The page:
The 2013 Giftrends event, held in Madrid in September, provided a revealing snapshot of the Spanish gift sector. In total, the event attracted 1,186 companies from 34 countries, across a floor space of 45,000 square metres. Tellingly, the five years of the economic crisis have seen a 30% drop in the number of Spanish retail outlets in the gift and accessories sector.
Throughout this period, companies in Spain have increasingly looked to the international markets to provide a lifeline. It is a policy that has certainly met with some success – export sales in the jewellery sector, for instance, grew by 16% in 2012.
A wider recovery, however, is now predicted for 2014, according to a number of figures in the industry. Domingo Ibáñez, Commercial Director of Karactermania, a Barcelona-based TV and cartoon merchandising company, certainly believes the industry has hit rock bottom. Addressing the prospects for 2104, he said: "A number shops have now reduced their purchases to a level where they have almost no stock at all. As a result of this, sales may begin to increase even before the market truly revives next year."
The high hopes being pinned on a 2014 recovery saw many companies at the event keen to showcase their creativity. In truth, Spanish companies have a long and illustrious history in this sector. More than 3,000 companies, for instance, are active in the country's jewellery industry, generating an annual turnover of €1.5 billion, seeing the sector ranked fourth in Europe overall.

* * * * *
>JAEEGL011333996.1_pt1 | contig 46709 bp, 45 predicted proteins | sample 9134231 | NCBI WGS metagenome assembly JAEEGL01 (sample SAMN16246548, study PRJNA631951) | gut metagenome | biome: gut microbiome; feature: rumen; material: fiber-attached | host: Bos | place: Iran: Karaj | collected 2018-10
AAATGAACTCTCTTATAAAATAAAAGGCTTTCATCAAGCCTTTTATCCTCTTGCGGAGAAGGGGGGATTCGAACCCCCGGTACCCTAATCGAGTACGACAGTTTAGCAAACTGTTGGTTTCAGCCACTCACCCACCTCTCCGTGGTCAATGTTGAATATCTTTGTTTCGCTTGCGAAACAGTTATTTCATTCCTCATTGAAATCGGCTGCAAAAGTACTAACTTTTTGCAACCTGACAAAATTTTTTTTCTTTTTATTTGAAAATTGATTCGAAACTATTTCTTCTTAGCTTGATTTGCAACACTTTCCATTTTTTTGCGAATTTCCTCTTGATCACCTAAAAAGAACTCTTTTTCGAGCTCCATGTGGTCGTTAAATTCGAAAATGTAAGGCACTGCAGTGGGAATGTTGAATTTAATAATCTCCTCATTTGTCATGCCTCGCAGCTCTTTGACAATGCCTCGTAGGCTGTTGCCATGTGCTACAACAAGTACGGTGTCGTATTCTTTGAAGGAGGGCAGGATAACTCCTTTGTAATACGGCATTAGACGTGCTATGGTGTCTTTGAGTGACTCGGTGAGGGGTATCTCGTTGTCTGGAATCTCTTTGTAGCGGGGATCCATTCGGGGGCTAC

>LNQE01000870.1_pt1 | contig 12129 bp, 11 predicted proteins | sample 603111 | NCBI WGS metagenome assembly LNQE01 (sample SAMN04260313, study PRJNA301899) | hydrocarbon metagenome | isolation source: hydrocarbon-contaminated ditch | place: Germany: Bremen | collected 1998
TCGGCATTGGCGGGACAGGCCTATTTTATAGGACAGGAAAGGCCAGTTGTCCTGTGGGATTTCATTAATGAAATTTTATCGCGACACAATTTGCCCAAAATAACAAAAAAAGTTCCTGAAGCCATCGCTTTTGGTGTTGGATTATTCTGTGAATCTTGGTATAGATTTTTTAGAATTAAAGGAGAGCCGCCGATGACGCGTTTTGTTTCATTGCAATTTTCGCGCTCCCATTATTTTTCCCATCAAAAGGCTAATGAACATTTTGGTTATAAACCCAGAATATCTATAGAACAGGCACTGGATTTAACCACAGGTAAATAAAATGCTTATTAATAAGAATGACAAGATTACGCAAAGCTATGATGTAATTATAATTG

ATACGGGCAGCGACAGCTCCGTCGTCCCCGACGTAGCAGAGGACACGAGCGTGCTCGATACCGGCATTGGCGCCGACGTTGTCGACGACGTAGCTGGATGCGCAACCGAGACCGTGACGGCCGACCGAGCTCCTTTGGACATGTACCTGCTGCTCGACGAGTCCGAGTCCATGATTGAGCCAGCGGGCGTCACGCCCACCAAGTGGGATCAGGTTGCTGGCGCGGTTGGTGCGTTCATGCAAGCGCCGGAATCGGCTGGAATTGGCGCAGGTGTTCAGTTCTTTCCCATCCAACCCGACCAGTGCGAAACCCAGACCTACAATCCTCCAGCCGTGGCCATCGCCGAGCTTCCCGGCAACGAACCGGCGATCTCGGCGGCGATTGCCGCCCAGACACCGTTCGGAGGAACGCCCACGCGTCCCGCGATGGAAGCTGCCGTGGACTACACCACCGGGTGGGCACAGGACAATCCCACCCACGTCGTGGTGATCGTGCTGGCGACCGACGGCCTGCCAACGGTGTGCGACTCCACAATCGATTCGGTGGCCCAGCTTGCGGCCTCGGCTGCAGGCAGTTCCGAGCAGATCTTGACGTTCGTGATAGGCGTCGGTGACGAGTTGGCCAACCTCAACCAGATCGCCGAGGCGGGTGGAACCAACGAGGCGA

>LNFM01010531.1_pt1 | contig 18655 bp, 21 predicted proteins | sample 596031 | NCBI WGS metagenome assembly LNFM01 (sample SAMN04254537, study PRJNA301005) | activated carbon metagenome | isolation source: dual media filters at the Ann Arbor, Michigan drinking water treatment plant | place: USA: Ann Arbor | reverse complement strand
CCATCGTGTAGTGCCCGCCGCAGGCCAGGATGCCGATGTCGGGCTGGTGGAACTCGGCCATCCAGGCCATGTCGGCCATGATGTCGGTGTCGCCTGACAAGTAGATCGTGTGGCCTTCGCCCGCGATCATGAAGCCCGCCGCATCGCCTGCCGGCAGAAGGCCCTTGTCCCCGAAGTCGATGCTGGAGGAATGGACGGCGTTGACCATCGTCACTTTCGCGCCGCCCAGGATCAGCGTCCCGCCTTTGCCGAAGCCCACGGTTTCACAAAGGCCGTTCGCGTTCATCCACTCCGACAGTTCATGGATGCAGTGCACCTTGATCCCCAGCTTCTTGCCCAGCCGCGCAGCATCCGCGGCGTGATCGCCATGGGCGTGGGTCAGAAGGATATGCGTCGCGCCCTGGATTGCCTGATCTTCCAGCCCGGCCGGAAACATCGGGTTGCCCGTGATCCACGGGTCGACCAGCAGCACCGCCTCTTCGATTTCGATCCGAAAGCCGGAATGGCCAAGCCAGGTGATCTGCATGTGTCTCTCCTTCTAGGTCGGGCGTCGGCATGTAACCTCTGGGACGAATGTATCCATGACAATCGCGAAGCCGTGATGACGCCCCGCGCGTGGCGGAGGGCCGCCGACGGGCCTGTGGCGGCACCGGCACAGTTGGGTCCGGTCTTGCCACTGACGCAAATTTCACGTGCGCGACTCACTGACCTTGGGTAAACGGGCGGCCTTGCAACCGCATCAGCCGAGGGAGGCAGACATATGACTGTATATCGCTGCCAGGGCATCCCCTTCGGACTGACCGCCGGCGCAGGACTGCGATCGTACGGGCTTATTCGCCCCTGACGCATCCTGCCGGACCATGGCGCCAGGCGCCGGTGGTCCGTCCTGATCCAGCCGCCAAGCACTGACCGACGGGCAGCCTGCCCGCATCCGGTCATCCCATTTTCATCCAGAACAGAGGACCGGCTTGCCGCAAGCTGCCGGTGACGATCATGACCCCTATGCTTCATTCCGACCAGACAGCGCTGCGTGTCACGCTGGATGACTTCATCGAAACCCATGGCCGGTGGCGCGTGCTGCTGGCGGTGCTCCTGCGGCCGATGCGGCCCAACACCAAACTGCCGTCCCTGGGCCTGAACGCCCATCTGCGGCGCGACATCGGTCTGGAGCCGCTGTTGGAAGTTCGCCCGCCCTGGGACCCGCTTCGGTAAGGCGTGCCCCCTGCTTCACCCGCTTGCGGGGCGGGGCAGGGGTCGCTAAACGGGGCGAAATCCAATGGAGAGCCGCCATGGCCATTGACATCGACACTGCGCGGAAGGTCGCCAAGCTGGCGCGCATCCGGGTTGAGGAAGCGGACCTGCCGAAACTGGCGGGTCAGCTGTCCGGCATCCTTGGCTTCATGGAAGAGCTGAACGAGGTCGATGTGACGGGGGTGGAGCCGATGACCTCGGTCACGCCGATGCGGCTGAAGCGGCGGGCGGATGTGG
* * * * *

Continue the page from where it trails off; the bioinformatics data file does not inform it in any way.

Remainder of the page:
Away from the jewellery on offer, it was the novelty items that attracted the most attention at this year's event. Among the most striking of these was the Opti-Myst range of simulated "real" fires, distributed across Spain and Portugal by Barcelona-based Bosch Marin S.L. Providing genuine electrical warmth, these pseudo-fires impressed many with their realistic flames and convincing smoke effects.
Making something of a curious debut at the show was A Que No Hay Huevos (literally, "Here there are no eggs"), a Barcelona-based design company. The business was founded by Pedro Galván París who describes his team as "Dreamers convinced they can change the whole world while bringing a few smiles." The company currently has 8,000 Facebook followers, with its stylish T-shirts and babies' playsuits proving its most popular items.
Novelty was also the watchword over on the Puckator S.L. exhibition stand. The Valencia-based gifts wholesaler chose the event to showcase its range of model fairies, witches, Mexican skulls and other, more esoteric figures. Its star performer was a dancing monkey (€1.65), with the company having already sold more than 50,000 of the tune-friendly chimp. The company sources all of its range in China and even has its own facilities in the country.